IMS Automation: Things To Keep In Mind


IT infrastructure forms the bedrock of an enterprise. The demands placed on the IMS (Infrastructure Management and Security) team are many—to maintain the optimal level for service on a daily basis, reduce disruptions to avoid critical system failures and to enhance the user experience, and respond quickly to any new requests and changes that may arise. However, the ability to respond rapidly is often undermined by the sheer volume of routine tasks that must be undertaken to maintain service standards. Moreover, these can divert much of the effort and resources away from transforming the infrastructure to meet new demands. It is here that automation can play a significant role—routine processes and the maintenance of core assets can be automated, freeing the team to focus on application management, user experience, etc.; thus, reducing the burden on infrastructure management.

Rapidly evolving technology has resulted in multiple technology silos within the enterprises that are complex to manage. For IT to become more profitable, it must be easily accessible, standardized, responsive, and cost-cutting. The means to this end? Again, automation. By automating routine tasks and creating tools to handle exceptions, IT can be made more responsive and agile.

Cloud computing has complicated this mix by introducing new processes and a whole set of new tasks to administer, monitor and provision which are time-consuming and tedious tasks with high scope for human error – yet another area where automation can make an impact. It takes away much of the tedium and prone-to-error aspects of infrastructure management by precisely defining how different routine processes must run. These rules or scripts allow environments and processes to be replicated by a machine, leaving no room for deviation or errors.

Points to keep in mind when automating IMS:

·         Study the as-is state of automation and define the end-state. Sometimes, automation tools are implemented one area at a time to keep the process flexible and iterative. Sound in principle, this, however, often results in further silos, with multiple tools that share no common architecture and are difficult to integrate. To avoid this, it is recommended to first precisely define where automation is needed, and how these can be integrated seamlessly. This will offer a coherent image of the end-state while detailing how it can be reached in iterative steps.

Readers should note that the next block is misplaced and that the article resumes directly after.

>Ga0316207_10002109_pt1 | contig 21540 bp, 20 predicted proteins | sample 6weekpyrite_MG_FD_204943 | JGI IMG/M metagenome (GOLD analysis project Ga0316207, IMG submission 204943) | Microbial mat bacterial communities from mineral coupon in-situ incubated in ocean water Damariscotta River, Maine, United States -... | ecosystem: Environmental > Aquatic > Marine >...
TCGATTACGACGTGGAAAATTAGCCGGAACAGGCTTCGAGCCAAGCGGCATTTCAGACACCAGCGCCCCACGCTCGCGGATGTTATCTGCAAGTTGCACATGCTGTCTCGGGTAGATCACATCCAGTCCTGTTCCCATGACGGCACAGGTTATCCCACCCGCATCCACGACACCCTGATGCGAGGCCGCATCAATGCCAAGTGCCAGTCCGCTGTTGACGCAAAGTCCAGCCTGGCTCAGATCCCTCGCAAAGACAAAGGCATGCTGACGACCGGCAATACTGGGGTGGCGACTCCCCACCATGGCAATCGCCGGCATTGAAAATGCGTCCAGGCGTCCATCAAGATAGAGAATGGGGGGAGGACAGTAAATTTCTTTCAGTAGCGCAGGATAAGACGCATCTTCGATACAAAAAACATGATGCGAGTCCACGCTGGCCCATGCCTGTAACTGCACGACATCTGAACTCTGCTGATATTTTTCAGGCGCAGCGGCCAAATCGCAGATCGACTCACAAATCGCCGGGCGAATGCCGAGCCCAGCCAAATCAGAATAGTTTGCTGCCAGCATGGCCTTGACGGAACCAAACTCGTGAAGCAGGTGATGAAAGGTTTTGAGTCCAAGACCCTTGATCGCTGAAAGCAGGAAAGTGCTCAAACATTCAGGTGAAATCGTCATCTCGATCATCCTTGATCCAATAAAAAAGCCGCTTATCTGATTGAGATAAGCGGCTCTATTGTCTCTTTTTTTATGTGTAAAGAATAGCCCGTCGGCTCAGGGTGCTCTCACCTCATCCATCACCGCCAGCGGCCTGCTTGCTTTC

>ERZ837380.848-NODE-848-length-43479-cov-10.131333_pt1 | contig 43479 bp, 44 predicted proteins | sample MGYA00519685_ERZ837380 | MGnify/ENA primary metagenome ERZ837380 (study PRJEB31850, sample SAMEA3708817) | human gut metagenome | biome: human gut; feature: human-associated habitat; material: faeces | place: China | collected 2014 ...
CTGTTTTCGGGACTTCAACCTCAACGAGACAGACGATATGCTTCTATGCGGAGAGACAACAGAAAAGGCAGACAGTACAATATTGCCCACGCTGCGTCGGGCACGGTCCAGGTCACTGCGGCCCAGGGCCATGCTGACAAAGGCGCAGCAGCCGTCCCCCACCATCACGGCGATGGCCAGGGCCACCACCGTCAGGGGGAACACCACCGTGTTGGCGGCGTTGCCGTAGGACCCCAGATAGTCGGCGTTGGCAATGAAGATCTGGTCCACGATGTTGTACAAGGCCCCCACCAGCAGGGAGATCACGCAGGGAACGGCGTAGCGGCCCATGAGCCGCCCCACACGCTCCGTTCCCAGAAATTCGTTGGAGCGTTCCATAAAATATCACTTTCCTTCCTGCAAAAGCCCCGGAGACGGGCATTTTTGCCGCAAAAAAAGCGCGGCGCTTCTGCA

· The chosen strategies and automation tools should accommodate future technological changes and evolving business needs.

· The plan for IMS automation should be clearly tied into the business value it delivers. If the benefits derived from automating the configuration and installation of servers, for instance, are no greater than the investment into scripting that feature, business stakeholders are not going to buy into the initiative. In the same way, there is absolutely no value in automating one-off tasks.

Benefits of automation

- Increased productivity: Automating routine, everyday IMS tasks allows the IT team to improve their performance and focus on transformational initiatives that have a high impact. The result—efficiency and productivity gains across IT teams and the enterprise, respectively.

-  Cost savings: The automation of everyday tasks necessitates less human intervention and effort, reducing costs.

-  Risk mitigation: By reducing human errors, automation mitigates risk, of special importance in today’s highly regulatory environment.

-  Documentation availability: Every automated process is precisely scripted and detailed documentation is provided around it; again, a boon when the auditor makes his rounds. 

Automation is transforming the IMS landscape, and will continue to do so as technologies evolve. This is precisely why it must be an iterative process, regularly adjusted for environment changes.

While it does offer considerable benefits, not everything needs to be automated. Rather, it depends on the scale of infrastructure and complexity. Additionally, there is no replacement for human skill. Where a tool fails to discover an issue or a glitch, human intervention is required.